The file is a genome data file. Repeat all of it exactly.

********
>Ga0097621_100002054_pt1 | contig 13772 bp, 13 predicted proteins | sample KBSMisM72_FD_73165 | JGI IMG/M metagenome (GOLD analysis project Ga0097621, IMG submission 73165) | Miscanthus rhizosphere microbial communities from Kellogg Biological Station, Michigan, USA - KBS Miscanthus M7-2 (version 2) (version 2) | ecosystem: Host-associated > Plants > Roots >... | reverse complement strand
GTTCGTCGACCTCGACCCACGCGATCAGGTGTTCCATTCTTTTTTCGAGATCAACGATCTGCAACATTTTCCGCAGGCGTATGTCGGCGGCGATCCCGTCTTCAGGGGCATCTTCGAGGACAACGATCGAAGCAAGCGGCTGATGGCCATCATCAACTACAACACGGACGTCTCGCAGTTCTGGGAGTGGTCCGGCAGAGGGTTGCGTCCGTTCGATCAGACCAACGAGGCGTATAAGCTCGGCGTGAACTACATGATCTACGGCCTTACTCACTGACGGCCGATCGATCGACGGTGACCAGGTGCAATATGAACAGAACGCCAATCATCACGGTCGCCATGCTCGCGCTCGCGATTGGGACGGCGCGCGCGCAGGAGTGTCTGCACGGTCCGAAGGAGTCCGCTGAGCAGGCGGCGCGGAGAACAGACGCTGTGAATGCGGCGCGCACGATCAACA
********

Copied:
>Ga0097621_100002054_pt1 | contig 13772 bp, 13 predicted proteins | sample KBSMisM72_FD_73165 | JGI IMG/M metagenome (GOLD analysis project Ga0097621, IMG submission 73165) | Miscanthus rhizosphere microbial communities from Kellogg Biological Station, Michigan, USA - KBS Miscanthus M7-2 (version 2) (version 2) | ecosystem: Host-associated > Plants > Roots >... | reverse complement strand
GTTCGTCGACCTCGACCCACGCGATCAGGTGTTCCATTCTTTTTTCGAGATCAACGATCTGCAACATTTTCCGCAGGCGTATGTCGGCGGCGATCCCGTCTTCAGGGGCATCTTCGAGGACAACGATCGAAGCAAGCGGCTGATGGCCATCATCAACTACAACACGGACGTCTCGCAGTTCTGGGAGTGGTCCGGCAGAGGGTTGCGTCCGTTCGATCAGACCAACGAGGCGTATAAGCTCGGCGTGAACTACATGATCTACGGCCTTACTCACTGACGGCCGATCGATCGACGGTGACCAGGTGCAATATGAACAGAACGCCAATCATCACGGTCGCCATGCTCGCGCTCGCGATTGGGACGGCGCGCGCGCAGGAGTGTCTGCACGGTCCGAAGGAGTCCGCTGAGCAGGCGGCGCGGAGAACAGACGCTGTGAATGCGGCGCGCACGATCAACA